Don’t Look Back is a standalone novella but will also be part of the next Partners in Crime 5 anthology. This is a great intro for new readers to Josh Lanyon’s books.
Don’t Look Back pulled me in from the opening pages when Peter is seen stumbling around the grounds of Constantine house only to make it inside the building and pass out. Peter wakes up in the hospital. The problem is he doesn’t remember how he got there or who he is. In the hospital, he meets Detective Michael Griffin and learns he’s a museum curator and that a valuable mural was stolen. Detective Griffin isn’t the most pleasant toward Peter, in fact he’s more antagonistic or combative and belligerent in his tone. That of course makes it obvious that Michael and Peter have some sort of a past together and it probably wasn’t pleasant. Peter also learns that the mural being stolen is just the latest in a year long line of thefts.
Don’t Look Back is a great story because readers get to learn about Peter as Peter does through his quest to regain his memory and solve the mystery of the museum thefts. This is definitely Peter’s story, a bit to the loss of the other characters whom I’d love to get to know better. But reader’s get to meet the other characters as Peter does. And given his lack of memory of the past, the lack of depth in character development is understandable.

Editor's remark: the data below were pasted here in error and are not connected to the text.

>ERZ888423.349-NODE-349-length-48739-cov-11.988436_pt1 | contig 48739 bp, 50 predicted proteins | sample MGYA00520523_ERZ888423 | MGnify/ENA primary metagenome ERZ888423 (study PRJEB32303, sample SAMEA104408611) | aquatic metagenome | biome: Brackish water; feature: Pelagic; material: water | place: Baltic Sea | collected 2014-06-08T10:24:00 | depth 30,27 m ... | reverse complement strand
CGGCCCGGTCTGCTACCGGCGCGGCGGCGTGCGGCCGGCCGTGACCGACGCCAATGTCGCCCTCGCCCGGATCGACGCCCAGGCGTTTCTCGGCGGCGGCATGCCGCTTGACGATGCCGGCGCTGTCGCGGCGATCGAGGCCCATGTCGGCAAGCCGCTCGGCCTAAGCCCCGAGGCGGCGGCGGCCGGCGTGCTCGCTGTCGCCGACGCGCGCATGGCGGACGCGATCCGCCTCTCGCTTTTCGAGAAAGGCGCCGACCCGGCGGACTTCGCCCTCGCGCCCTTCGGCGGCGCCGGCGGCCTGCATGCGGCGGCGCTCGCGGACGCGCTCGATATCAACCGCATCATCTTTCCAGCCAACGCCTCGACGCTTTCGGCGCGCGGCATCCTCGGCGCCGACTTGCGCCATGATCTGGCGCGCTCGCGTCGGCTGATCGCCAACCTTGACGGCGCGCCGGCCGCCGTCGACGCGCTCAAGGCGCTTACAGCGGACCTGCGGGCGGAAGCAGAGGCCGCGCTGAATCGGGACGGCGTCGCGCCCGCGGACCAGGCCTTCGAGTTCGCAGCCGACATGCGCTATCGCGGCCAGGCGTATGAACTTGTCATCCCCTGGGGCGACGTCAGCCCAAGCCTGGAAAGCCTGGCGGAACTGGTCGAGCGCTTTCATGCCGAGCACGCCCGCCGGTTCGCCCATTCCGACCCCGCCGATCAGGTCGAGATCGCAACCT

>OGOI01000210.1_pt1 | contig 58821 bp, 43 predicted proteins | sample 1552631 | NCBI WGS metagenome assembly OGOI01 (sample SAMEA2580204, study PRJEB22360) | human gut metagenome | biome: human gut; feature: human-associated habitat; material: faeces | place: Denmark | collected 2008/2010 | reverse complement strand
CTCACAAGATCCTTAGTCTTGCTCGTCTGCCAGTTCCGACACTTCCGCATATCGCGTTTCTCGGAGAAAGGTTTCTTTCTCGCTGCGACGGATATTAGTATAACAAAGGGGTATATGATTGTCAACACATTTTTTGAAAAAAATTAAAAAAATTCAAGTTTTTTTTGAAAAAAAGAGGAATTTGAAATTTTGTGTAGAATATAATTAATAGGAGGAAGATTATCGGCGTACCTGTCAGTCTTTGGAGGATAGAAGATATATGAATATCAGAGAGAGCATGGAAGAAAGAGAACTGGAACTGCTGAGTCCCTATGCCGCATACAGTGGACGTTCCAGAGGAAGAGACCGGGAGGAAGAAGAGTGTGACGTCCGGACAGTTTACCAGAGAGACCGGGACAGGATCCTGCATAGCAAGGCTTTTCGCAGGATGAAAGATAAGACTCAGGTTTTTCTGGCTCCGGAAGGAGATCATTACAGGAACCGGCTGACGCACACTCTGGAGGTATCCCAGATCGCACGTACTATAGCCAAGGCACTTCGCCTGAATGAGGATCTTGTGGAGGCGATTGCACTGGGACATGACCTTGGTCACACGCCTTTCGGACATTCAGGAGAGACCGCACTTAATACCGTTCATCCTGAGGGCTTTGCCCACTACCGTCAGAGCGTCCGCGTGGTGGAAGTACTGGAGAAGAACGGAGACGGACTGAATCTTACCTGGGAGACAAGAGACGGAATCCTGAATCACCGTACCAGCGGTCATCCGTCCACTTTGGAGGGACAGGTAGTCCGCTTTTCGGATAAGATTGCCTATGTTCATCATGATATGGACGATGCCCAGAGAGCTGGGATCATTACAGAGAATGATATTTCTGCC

Those looking for the usual witty dialogue and Lanyon’s trademark wit and humor will be somewhat disappointed in the lack of dialogue. Since this is Peter’s story a lot of the story is more introspective and reflective. Don’t Look Back has a drier, wry humor element but it’s gentle pace will pull readers into the story. It is a tightly written, masterfully plotted, quiet and somber toned story from an author who has become an autobuy.
He was chuckling, a deep, sexy sound as he pushed Peter back on the satiny cushions. Was this for real? Was he going to go through with it? Peter blinked up as his tie was unfastened, tossed aside, his shirt unbuttoned, laid wide. The evening breeze -- scented of smog and jasmine -- felt cool against his overheated skin, like the lightest breath.
Peter Killian, curator at Constantine House in Los Angeles, wakes in the hospital to find himself accused of stealing a Tenth Century Chinese sculpture. Peter knows he’s not a thief -- but that’s all he knows. Why is hot and handsome Detective Mike Griffin so sure he’s guilty -- and so bent on seeing Peter arrested?
And why is Peter having these weird dreams about an unseen lover who somehow reminds him uncomfortably of Michael Griffin?
(This 34K+ novella was previously published by Loose Id Publishing.)